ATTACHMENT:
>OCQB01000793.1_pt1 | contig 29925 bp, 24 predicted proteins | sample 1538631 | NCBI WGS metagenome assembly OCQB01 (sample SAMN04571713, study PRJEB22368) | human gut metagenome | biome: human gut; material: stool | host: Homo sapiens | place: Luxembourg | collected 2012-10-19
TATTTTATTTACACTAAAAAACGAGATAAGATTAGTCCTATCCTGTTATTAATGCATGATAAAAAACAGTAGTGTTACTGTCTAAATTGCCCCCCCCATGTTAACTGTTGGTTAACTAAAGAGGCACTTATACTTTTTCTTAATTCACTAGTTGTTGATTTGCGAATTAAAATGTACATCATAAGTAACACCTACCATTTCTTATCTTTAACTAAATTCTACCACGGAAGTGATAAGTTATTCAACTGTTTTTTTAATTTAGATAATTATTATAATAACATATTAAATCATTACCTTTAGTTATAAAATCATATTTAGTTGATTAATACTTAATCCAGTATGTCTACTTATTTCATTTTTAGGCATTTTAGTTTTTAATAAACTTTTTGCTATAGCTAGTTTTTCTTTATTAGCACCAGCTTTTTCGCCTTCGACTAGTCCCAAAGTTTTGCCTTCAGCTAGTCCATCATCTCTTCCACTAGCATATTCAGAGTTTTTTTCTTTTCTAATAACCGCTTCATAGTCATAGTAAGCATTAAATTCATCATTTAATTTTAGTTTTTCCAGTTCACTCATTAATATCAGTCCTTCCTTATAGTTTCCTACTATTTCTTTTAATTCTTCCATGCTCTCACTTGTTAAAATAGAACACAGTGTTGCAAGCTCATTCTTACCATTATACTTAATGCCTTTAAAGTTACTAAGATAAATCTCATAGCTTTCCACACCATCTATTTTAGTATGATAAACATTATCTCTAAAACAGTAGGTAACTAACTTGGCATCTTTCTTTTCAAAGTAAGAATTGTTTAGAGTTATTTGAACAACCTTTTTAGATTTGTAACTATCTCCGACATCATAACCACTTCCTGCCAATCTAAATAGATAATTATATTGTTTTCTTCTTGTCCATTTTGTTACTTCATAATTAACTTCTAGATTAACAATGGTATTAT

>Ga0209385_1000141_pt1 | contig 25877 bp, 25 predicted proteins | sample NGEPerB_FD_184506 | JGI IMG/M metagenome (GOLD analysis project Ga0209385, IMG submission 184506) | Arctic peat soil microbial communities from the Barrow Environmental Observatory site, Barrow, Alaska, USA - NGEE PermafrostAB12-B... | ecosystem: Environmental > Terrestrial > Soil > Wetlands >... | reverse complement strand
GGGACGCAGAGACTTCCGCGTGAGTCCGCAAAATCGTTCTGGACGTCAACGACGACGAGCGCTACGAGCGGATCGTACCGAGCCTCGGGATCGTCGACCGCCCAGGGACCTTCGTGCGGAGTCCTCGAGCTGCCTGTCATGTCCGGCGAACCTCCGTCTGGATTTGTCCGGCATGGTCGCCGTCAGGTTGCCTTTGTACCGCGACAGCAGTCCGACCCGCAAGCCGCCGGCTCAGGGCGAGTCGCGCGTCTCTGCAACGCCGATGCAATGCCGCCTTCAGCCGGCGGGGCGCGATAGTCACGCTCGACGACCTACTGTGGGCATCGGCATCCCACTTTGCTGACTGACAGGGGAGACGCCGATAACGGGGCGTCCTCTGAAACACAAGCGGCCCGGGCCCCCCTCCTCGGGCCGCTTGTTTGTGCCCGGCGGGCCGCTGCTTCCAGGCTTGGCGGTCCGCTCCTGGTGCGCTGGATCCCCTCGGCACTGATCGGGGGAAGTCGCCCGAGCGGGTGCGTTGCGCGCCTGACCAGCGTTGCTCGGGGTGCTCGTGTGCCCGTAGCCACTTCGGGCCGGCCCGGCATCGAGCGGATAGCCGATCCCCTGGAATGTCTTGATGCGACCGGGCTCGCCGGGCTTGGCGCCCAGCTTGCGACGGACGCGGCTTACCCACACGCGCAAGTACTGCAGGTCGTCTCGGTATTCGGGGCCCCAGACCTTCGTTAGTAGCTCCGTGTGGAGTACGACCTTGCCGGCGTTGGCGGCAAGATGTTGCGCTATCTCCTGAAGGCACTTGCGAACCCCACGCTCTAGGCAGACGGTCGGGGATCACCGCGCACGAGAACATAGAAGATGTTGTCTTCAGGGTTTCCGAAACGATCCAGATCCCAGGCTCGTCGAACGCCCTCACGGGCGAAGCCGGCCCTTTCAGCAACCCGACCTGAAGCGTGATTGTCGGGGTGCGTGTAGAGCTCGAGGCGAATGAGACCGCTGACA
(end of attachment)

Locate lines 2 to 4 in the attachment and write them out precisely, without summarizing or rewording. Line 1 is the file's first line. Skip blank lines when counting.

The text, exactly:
TATTTTATTTACACTAAAAAACGAGATAAGATTAGTCCTATCCTGTTATTAATGCATGATAAAAAACAGTAGTGTTACTGTCTAAATTGCCCCCCCCATGTTAACTGTTGGTTAACTAAAGAGGCACTTATACTTTTTCTTAATTCACTAGTTGTTGATTTGCGAATTAAAATGTACATCATAAGTAACACCTACCATTTCTTATCTTTAACTAAATTCTACCACGGAAGTGATAAGTTATTCAACTGTTTTTTTAATTTAGATAATTATTATAATAACATATTAAATCATTACCTTTAGTTATAAAATCATATTTAGTTGATTAATACTTAATCCAGTATGTCTACTTATTTCATTTTTAGGCATTTTAGTTTTTAATAAACTTTTTGCTATAGCTAGTTTTTCTTTATTAGCACCAGCTTTTTCGCCTTCGACTAGTCCCAAAGTTTTGCCTTCAGCTAGTCCATCATCTCTTCCACTAGCATATTCAGAGTTTTTTTCTTTTCTAATAACCGCTTCATAGTCATAGTAAGCATTAAATTCATCATTTAATTTTAGTTTTTCCAGTTCACTCATTAATATCAGTCCTTCCTTATAGTTTCCTACTATTTCTTTTAATTCTTCCATGCTCTCACTTGTTAAAATAGAACACAGTGTTGCAAGCTCATTCTTACCATTATACTTAATGCCTTTAAAGTTACTAAGATAAATCTCATAGCTTTCCACACCATCTATTTTAGTATGATAAACATTATCTCTAAAACAGTAGGTAACTAACTTGGCATCTTTCTTTTCAAAGTAAGAATTGTTTAGAGTTATTTGAACAACCTTTTTAGATTTGTAACTATCTCCGACATCATAACCACTTCCTGCCAATCTAAATAGATAATTATATTGTTTTCTTCTTGTCCATTTTGTTACTTCATAATTAACTTCTAGATTAACAATGGTATTAT

>Ga0209385_1000141_pt1 | contig 25877 bp, 25 predicted proteins | sample NGEPerB_FD_184506 | JGI IMG/M metagenome (GOLD analysis project Ga0209385, IMG submission 184506) | Arctic peat soil microbial communities from the Barrow Environmental Observatory site, Barrow, Alaska, USA - NGEE PermafrostAB12-B... | ecosystem: Environmental > Terrestrial > Soil > Wetlands >... | reverse complement strand
GGGACGCAGAGACTTCCGCGTGAGTCCGCAAAATCGTTCTGGACGTCAACGACGACGAGCGCTACGAGCGGATCGTACCGAGCCTCGGGATCGTCGACCGCCCAGGGACCTTCGTGCGGAGTCCTCGAGCTGCCTGTCATGTCCGGCGAACCTCCGTCTGGATTTGTCCGGCATGGTCGCCGTCAGGTTGCCTTTGTACCGCGACAGCAGTCCGACCCGCAAGCCGCCGGCTCAGGGCGAGTCGCGCGTCTCTGCAACGCCGATGCAATGCCGCCTTCAGCCGGCGGGGCGCGATAGTCACGCTCGACGACCTACTGTGGGCATCGGCATCCCACTTTGCTGACTGACAGGGGAGACGCCGATAACGGGGCGTCCTCTGAAACACAAGCGGCCCGGGCCCCCCTCCTCGGGCCGCTTGTTTGTGCCCGGCGGGCCGCTGCTTCCAGGCTTGGCGGTCCGCTCCTGGTGCGCTGGATCCCCTCGGCACTGATCGGGGGAAGTCGCCCGAGCGGGTGCGTTGCGCGCCTGACCAGCGTTGCTCGGGGTGCTCGTGTGCCCGTAGCCACTTCGGGCCGGCCCGGCATCGAGCGGATAGCCGATCCCCTGGAATGTCTTGATGCGACCGGGCTCGCCGGGCTTGGCGCCCAGCTTGCGACGGACGCGGCTTACCCACACGCGCAAGTACTGCAGGTCGTCTCGGTATTCGGGGCCCCAGACCTTCGTTAGTAGCTCCGTGTGGAGTACGACCTTGCCGGCGTTGGCGGCAAGATGTTGCGCTATCTCCTGAAGGCACTTGCGAACCCCACGCTCTAGGCAGACGGTCGGGGATCACCGCGCACGAGAACATAGAAGATGTTGTCTTCAGGGTTTCCGAAACGATCCAGATCCCAGGCTCGTCGAACGCCCTCACGGGCGAAGCCGGCCCTTTCAGCAACCCGACCTGAAGCGTGATTGTCGGGGTGCGTGTAGAGCTCGAGGCGAATGAGACCGCTGACA